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Robert F. Kennedy Requests USSR to Liberalize Treatment of Jews

April 1, 1966
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Sen. Robert F. Kennedy, New York Democrat, has urged here that the Soviet Union liberalize treatment of Jewish citizens in the USSR: He linked his appeal to the fact that the Passover season would be a fitting time for the announcement of such a policy, and the further fact that the Communist Party of the USSR is now holding its 23rd congress in Moscow.

Noting certain recently reported improvements in the Russian Jewish situation, Sen: Kennedy said in a statement issued here last night that those developments are “encouraging steps in the right direction. He pointed specifically to the opening of a Jewish theater in Vilna; a proposal for the erection of a monument in Babi Yar, the Kiev ravine where many thousands of Jews were buried by the Nazis, after being victims of mass murder; and promises to print Jewish prayer books and reopen a yeshiva in Moscow.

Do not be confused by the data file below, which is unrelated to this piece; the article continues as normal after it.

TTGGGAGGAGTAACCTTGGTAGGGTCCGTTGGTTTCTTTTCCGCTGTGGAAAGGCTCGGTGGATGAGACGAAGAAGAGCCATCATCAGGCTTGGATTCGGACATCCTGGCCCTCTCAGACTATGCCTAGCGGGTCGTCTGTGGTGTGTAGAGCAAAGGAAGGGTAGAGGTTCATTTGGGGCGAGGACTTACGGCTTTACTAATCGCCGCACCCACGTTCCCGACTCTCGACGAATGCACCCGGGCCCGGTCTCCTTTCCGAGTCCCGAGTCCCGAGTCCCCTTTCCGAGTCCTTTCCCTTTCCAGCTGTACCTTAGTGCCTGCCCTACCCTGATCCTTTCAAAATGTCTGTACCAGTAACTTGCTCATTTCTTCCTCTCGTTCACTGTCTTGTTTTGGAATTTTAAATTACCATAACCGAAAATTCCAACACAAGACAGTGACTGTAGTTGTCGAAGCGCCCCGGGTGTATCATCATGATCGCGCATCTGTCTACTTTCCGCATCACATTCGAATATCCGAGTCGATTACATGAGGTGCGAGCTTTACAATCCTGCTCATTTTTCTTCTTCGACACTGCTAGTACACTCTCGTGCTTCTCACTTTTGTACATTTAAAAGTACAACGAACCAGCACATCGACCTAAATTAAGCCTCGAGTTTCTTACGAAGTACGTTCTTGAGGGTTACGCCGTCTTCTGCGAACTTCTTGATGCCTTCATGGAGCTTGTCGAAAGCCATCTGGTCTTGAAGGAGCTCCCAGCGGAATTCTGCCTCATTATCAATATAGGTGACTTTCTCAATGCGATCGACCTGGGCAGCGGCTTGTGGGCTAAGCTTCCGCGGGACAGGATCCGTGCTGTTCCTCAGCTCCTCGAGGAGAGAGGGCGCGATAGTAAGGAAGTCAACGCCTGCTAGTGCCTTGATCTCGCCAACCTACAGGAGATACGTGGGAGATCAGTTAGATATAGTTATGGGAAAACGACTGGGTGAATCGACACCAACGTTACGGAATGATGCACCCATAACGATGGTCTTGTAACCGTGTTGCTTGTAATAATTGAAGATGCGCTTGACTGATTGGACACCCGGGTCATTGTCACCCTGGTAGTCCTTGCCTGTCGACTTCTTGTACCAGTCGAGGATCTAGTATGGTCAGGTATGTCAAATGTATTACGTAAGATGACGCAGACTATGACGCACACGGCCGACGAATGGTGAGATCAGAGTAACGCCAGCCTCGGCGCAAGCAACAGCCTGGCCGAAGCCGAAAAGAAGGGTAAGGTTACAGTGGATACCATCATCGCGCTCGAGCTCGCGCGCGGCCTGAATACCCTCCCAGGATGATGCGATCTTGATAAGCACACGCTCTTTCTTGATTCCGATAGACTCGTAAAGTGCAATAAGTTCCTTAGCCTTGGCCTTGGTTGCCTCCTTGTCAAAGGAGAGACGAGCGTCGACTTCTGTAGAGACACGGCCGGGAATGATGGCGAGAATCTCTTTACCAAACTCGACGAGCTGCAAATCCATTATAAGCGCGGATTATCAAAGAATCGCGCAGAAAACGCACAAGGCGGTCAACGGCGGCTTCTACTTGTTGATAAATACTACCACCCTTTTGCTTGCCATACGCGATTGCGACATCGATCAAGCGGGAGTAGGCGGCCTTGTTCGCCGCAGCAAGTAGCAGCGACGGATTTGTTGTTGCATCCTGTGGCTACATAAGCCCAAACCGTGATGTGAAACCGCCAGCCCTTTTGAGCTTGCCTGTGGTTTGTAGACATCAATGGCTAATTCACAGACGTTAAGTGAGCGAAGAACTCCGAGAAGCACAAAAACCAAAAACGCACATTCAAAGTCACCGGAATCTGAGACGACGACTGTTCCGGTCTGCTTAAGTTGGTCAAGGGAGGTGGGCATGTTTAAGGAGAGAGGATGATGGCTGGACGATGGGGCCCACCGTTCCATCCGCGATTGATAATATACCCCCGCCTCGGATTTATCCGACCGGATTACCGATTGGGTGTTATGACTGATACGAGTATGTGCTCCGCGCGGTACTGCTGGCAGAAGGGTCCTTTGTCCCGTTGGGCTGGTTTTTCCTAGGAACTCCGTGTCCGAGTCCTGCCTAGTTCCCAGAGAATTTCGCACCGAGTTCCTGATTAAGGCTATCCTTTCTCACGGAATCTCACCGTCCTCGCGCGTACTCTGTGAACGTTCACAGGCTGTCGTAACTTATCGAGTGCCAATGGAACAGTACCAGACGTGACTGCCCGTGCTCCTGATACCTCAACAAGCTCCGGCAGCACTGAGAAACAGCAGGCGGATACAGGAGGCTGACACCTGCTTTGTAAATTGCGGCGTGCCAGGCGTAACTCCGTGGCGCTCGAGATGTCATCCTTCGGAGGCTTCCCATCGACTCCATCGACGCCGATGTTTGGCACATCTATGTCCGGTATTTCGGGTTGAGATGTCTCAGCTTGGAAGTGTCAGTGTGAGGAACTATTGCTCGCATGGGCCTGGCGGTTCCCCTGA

Citing these instances, the senator said: “Much more is necessary to meet the problem of religious and cultural deprivation facing Russian Jews. ” He asked for a “thorough educational campaign by the Soviet Government to eradicate anti-Semitism” and to support of Jewish communal institutions and cultural identity.

Mr. Kennedy said the nations of the world would judge Russia on its treatment of Jews at a time when Moscow seeks to have widened its contacts. American citizens, he declared, would be reluctant to travel to Russia if minorities are mistreated: He stated that this Passover could be “a renewed time of liberation,” if the Soviet Union were to ease its anti-Jewish restrictions.

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